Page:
(From: Wild Bill (firstname.lastname@example.org).)
|NotTaR of small Gasoline Engines and Rotary Lawn Mowers : Engine dies or won't restart when hot
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There can be numerous reasons for the engine to quit running when it
gets up to operating temperature.. expansion of metal parts where
bolts/screws aren't tight enough, breakdown of the condenser for the
ignition points (if equipped), or a possibility of a crack somewhere.
An overall inspection of the tightness of fasteners would be a good place
- If the miss is a miss, the problem probably has to do with ignition or the
fuel mixture. Check the tightness of the carburetor mounting bolts and
where the intake manifold/air-fuel mix tube fastens to the engine block.
- If instead, the miss is popping through the exhaust, this might be caused
by a bad exhaust valve or valve seat.
- If there is puffing or popping near the engine head, the head bolts might
not be tight.
- If the engine spins over too freely when it's hot.. indicating much lower
compression, check the torque of the head bolts.. if they were loose, the
engine should now restart.
- If it won't restart until it's cooled down, the exhaust valve (and/or valve
seat) may be the problem. If you can remove and disassemble the engine
yourself, this isn't expensive to have corrected. If not, the shop labor
for tear-down and reassembly will be fairly costly. A common reason for
exhaust valve failure is that grass clippings become embedded in the cooling
fins around the exhaust port area.
- If the engine is just failing to fire the spark plug when it's hot, there's
a good chance that it's time to change the (points and) condenser. This can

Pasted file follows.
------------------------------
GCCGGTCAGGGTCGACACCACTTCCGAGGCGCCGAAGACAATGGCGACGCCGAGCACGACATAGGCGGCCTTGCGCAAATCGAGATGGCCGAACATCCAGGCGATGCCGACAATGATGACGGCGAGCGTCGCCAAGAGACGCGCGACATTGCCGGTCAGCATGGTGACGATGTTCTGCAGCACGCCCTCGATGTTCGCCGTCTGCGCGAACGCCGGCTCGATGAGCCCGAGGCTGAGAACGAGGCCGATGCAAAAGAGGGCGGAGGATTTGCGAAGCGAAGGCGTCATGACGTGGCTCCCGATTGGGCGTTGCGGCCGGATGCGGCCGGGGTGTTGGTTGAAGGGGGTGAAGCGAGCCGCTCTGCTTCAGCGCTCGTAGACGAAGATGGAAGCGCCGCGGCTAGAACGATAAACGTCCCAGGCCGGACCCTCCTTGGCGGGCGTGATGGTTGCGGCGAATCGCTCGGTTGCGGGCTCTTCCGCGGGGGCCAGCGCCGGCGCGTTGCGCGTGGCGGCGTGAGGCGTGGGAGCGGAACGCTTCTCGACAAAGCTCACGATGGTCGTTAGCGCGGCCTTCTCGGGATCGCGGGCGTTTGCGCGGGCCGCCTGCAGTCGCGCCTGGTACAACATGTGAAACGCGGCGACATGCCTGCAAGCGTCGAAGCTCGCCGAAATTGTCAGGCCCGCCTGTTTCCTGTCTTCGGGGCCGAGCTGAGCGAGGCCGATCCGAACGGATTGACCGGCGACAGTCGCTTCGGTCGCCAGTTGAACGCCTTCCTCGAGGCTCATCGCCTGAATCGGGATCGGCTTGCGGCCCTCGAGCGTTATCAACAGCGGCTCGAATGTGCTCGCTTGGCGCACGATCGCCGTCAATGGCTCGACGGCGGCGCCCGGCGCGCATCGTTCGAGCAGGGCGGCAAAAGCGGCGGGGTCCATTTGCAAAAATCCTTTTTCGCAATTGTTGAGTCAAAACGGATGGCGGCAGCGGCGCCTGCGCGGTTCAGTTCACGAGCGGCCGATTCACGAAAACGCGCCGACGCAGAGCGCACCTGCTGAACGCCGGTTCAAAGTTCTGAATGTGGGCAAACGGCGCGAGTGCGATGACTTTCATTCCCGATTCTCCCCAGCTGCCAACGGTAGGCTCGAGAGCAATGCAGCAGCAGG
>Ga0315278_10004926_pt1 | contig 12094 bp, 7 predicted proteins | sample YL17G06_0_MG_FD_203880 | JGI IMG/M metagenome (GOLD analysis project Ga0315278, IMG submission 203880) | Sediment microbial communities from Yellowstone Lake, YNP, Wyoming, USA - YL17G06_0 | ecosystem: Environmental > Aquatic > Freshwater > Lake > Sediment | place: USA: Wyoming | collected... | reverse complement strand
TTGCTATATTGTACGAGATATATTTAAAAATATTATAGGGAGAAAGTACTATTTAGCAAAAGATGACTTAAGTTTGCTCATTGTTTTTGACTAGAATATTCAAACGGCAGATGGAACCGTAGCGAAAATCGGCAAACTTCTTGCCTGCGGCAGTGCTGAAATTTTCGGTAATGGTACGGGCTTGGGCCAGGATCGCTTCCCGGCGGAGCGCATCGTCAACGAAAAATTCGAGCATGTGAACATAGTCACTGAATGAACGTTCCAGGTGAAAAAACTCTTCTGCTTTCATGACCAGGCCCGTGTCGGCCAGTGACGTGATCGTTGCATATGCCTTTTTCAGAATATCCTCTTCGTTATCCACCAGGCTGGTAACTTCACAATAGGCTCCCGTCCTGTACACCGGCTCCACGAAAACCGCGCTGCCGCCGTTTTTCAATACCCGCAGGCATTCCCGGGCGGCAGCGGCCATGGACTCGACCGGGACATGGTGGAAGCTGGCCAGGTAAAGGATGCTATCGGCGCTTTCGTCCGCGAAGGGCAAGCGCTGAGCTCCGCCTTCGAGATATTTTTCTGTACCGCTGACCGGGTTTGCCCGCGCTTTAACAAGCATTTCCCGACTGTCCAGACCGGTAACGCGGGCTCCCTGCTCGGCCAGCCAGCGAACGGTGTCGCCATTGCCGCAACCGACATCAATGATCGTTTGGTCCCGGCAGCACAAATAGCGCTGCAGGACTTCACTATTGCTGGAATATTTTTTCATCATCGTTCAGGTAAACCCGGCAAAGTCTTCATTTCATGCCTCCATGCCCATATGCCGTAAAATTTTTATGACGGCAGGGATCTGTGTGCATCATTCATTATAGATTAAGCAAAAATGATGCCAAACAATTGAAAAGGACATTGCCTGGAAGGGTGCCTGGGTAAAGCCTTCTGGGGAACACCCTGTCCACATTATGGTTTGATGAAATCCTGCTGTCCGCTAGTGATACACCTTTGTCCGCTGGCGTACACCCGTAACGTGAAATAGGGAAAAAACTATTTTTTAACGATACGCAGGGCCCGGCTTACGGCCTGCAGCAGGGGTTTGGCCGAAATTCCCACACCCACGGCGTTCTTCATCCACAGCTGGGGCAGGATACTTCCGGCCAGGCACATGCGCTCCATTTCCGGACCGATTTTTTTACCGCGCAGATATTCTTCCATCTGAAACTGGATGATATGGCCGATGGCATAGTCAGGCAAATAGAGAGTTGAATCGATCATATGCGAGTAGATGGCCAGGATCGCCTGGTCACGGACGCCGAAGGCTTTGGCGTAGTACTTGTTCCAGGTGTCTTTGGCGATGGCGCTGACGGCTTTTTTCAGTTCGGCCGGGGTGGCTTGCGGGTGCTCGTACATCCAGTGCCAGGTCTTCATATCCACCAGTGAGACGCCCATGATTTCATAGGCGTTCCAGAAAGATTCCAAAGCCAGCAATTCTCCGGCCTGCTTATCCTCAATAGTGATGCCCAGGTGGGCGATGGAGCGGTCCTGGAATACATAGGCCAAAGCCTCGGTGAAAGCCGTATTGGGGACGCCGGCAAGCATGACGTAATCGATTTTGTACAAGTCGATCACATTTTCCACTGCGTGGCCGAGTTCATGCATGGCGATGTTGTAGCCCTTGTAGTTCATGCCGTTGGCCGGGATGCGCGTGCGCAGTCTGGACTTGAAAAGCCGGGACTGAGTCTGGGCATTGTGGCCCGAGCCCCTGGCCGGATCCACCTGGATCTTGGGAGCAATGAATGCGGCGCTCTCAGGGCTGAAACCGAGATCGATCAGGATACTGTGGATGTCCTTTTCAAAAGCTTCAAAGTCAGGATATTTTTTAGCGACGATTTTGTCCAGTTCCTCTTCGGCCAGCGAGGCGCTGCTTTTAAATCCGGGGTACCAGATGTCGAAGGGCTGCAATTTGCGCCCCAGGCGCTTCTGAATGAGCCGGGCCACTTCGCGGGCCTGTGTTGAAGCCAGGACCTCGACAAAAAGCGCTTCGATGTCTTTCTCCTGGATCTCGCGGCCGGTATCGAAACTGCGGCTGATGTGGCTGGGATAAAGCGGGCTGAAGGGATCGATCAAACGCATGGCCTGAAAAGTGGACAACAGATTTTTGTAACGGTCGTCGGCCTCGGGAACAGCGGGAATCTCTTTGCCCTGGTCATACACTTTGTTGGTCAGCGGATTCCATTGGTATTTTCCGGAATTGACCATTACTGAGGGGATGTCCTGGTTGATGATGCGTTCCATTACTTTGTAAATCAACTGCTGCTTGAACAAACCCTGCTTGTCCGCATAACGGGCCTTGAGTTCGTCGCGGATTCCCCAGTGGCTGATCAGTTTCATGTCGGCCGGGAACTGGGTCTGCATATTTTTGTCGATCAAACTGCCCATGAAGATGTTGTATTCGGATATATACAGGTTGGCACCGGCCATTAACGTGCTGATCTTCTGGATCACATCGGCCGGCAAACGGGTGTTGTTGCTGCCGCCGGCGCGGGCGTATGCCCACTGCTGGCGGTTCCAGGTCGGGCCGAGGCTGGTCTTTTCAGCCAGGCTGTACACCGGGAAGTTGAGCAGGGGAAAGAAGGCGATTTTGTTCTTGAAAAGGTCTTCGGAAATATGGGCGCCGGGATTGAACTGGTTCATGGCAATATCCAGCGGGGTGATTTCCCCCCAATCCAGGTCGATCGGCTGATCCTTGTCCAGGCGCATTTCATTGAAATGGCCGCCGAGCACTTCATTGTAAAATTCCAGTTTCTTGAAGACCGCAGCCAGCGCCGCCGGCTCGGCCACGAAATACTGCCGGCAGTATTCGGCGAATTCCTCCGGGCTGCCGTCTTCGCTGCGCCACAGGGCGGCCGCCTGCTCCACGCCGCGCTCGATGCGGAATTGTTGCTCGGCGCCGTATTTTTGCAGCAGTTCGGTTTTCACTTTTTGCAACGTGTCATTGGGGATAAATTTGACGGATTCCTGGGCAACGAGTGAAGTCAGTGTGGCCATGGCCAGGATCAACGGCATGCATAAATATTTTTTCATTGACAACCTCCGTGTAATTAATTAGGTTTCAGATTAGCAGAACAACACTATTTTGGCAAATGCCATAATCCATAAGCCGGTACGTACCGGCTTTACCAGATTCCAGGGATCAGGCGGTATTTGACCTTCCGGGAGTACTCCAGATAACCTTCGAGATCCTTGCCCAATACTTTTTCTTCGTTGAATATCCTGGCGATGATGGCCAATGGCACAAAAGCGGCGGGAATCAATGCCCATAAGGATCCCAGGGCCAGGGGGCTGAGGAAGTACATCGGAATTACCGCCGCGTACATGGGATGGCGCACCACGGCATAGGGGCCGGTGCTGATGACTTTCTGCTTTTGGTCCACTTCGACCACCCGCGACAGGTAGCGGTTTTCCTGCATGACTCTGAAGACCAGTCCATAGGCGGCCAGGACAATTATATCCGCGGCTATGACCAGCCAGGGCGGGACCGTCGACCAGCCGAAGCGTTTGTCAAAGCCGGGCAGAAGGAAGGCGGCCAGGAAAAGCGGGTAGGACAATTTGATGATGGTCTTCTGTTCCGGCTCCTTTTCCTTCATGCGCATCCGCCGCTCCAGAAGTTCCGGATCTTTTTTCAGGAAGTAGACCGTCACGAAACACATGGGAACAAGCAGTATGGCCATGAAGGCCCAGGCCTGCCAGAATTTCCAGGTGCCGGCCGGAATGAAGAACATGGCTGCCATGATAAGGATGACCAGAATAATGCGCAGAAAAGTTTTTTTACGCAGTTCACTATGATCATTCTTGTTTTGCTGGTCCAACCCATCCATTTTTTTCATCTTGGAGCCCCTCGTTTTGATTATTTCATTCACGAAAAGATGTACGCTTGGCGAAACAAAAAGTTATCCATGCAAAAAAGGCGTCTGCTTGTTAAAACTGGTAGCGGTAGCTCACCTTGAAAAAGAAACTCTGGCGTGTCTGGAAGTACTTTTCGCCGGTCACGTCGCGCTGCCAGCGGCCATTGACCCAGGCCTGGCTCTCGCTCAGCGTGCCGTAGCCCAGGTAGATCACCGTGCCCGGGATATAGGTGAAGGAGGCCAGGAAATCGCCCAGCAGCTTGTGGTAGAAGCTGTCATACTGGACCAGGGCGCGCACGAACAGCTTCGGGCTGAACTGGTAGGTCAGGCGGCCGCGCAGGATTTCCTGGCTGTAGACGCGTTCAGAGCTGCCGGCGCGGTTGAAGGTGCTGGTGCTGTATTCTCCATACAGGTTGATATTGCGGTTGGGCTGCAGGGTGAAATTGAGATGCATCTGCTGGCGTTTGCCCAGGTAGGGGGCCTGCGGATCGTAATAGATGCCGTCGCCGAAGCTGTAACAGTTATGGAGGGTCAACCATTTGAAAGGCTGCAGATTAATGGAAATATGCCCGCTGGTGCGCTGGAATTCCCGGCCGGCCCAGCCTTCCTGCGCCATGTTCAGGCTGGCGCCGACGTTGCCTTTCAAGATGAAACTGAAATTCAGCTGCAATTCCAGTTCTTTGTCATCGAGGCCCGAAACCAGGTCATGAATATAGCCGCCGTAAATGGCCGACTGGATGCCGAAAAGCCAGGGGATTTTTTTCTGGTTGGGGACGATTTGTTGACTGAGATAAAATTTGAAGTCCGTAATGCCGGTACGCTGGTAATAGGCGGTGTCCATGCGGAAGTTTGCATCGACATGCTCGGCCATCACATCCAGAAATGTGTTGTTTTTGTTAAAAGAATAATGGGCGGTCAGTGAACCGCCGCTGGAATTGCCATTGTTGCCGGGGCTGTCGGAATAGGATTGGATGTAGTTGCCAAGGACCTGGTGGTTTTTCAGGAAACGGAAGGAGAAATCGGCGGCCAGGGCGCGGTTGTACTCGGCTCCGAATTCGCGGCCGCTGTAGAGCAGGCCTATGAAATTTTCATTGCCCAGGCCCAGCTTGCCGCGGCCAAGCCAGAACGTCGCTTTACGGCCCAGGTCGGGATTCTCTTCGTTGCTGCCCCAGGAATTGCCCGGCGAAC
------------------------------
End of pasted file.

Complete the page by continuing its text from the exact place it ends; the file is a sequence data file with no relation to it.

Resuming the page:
usually be confirmed by quickly removing the spark plug after it quits
running, and grounding the sparkplug base securely to the engine (away from
fuel vapors).. then spin the engine to see if there is a hot blue spark
with an audible snap, snap noise.
(From: Walt Conner (email@example.com).)
As soon as the engine shuts down, turn the flywheel by hand or DISCONNECT
the plug wire and turn the blade by hand to see if there is any
compression. I have had several B&S engines that did not have enough valve
clearance and when hot, the valve stem expands in length enough that the
valve does not properly close. After cooling, engine will be OK. Also could
be a bad condenser or the other faults listed above.
(From: Michael Stevenson (firstname.lastname@example.org).)
Problems with the ignition coil can make an engine impossible to start when
warm (or even stop running when it warms up), apparently this happens on
motorbike engines quite often and is caused by a break in the HT coil.
A carbon track forms inside the coil where the wire is broken. When the
engine is cold the carbon track has a low resistance and it conducts well
enough so the spark is strong enough to start the engine, when the engine is
warmer the track resistance is greater and the spark less strong. This
problem gets worse over time as the carbon track gets bigger and bigger, the
only remedy is to change the coil or electronic ignition module.
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